When I was clearing the clutter off my vanity a couple of weeks ago, I noticed that a nude eyeliner had somehow taken up residence in the repurposed Diptyque candleholder where I store all my daily makeup must-haves. It certainly didn’t belong there, as I had never really used it before. But as I reached to toss it into storage with the rest of my beauty “reserves,” I took pause—and suddenly found myself swiping it all over my face.
I traced my waterlines and watched my eyes open up instantaneously. The pencil I have is just a hair lighter than my natural skin tone, so I began using it where I normally would a highlighter—along my brow bones, my Cupid's bow, the bridge of my nose. It was almost too easy. I live for multitaskers, so how could I have missed this?
Needless to say, I returned the liner to its rightful place with the rest of my essentials, and I’ve used it every day since, finding new applications for it all the time. See eight of them below.
Rather than haphazardly dabbing a cream illuminator along your Cupid’s bow and the bridge of your nose, use a nude pencil to brighten up and sculpt those smaller areas—there’s way less chance of making a mistake. If the line looks too sharp, just blend gently with a Q-tip or your finger.
I usually overline my top lip with a mauve pencil to give it a little extra oomph, since it’s on the thin side. However, the key to making this look natural is highlighting around the mouth to play up the illusion of a pillowy texture. I’ve always just used a highlighter pen—on my Cupid’s bow, around my lips, and a little dab in the center—but using the nude pencil in this way has been a complete game changer. Again, it’s more precise, and it also blends better with the other pencil than the liquid formula does.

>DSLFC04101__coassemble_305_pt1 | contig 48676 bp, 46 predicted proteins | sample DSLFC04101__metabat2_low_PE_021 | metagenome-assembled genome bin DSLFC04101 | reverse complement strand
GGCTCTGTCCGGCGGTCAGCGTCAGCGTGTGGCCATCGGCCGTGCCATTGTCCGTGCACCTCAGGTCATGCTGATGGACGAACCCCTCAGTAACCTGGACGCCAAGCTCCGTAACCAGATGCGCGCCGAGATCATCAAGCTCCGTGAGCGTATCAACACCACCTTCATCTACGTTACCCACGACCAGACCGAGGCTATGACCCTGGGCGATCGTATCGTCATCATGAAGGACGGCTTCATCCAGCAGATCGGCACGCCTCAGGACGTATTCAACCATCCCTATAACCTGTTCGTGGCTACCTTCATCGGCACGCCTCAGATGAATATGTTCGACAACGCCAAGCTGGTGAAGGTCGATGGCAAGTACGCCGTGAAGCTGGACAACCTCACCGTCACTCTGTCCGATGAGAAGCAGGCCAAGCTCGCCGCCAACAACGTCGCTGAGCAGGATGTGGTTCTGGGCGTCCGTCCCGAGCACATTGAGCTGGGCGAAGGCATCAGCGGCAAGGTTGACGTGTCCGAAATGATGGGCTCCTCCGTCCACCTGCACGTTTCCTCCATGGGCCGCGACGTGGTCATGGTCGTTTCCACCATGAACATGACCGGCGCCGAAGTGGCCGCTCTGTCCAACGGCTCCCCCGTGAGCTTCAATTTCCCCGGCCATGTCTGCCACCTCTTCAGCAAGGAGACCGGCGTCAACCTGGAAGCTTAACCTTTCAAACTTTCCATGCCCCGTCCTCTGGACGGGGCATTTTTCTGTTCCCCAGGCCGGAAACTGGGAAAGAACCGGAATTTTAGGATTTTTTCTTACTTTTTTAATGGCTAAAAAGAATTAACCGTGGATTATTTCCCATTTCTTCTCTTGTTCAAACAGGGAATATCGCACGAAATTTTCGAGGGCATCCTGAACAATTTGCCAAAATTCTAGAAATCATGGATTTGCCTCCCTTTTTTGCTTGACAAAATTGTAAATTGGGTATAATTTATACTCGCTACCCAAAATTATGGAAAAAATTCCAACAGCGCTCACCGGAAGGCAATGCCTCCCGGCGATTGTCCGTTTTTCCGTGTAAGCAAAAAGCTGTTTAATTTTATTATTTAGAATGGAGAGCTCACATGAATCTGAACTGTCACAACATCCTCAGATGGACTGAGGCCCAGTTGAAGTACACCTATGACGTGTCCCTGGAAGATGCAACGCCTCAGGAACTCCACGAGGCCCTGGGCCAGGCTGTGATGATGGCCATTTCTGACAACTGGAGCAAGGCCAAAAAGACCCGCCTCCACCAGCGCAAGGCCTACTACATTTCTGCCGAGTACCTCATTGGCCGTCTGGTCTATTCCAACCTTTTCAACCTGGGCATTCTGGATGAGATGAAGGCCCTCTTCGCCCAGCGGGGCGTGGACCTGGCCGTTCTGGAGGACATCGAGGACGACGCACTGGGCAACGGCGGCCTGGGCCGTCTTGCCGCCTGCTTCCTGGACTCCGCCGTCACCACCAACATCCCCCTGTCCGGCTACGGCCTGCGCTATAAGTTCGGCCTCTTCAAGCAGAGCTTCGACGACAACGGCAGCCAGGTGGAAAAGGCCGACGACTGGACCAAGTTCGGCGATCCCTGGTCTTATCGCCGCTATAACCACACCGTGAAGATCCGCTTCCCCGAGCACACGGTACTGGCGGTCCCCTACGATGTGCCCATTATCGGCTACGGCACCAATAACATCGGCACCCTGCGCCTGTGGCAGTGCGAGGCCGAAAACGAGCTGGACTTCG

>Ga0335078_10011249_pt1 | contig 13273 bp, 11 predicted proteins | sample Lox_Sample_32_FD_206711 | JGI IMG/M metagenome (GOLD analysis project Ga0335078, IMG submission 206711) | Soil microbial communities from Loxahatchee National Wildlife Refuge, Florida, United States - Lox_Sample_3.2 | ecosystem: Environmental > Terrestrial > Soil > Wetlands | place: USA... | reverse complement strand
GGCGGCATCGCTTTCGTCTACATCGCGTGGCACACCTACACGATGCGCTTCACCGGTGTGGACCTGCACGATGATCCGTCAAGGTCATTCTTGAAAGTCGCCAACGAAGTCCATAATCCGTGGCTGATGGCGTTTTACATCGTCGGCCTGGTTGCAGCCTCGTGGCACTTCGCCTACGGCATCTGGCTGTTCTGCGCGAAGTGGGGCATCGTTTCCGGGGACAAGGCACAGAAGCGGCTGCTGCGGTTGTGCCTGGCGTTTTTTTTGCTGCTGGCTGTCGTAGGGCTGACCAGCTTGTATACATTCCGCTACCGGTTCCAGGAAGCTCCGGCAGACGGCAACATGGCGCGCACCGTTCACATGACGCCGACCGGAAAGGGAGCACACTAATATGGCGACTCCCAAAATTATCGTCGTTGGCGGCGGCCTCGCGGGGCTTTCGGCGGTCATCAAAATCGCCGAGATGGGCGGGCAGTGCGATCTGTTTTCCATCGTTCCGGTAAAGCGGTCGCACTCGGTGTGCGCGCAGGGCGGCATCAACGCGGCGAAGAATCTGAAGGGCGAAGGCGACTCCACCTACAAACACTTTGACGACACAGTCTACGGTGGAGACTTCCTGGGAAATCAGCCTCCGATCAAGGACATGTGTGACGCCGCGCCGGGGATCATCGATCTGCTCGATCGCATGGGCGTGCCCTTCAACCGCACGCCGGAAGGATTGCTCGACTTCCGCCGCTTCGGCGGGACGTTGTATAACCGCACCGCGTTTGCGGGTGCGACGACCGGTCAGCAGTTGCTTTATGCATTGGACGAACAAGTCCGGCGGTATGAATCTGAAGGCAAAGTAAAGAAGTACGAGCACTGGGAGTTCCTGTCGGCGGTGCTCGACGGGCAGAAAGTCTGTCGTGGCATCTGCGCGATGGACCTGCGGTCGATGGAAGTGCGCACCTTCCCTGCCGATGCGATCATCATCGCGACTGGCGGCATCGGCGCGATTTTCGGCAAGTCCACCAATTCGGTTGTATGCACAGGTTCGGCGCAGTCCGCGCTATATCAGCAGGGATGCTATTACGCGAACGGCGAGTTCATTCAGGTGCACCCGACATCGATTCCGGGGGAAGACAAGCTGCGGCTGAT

Don’t sweat those smudges—even the pros go back and touch up winged liner. But while Q-tips often make an even bigger mess, a swipe of nude liner conceals any slips and sharpens up a cat eye in five seconds flat.
In a pinch, a nude pencil makes for a passable substitute concealer. (Just make sure you’re using a shade that matches your skin tone, natch.)
Rather than a highlighter, try using a nude pencil to sharpen the edges of your arches and contour your brow bones—it makes for a more precise touch.
In the midst of all these hacks, don’t overlook nude liner’s most popular use: Swiping it along your waterline dramatically opens up the eyes.
Instead of using a white pencil or eye shadow at the inner corners of your eyes, consider a nude pencil instead—it’s subtler but no less effective at widening up your eyes.
(Bonus tip: Brow highlighters are great stand-ins for nude liner, and vice versa.)
Want more makeup-bag hacks? See what happened when we had makeup artists reveal their favorite multipurpose products.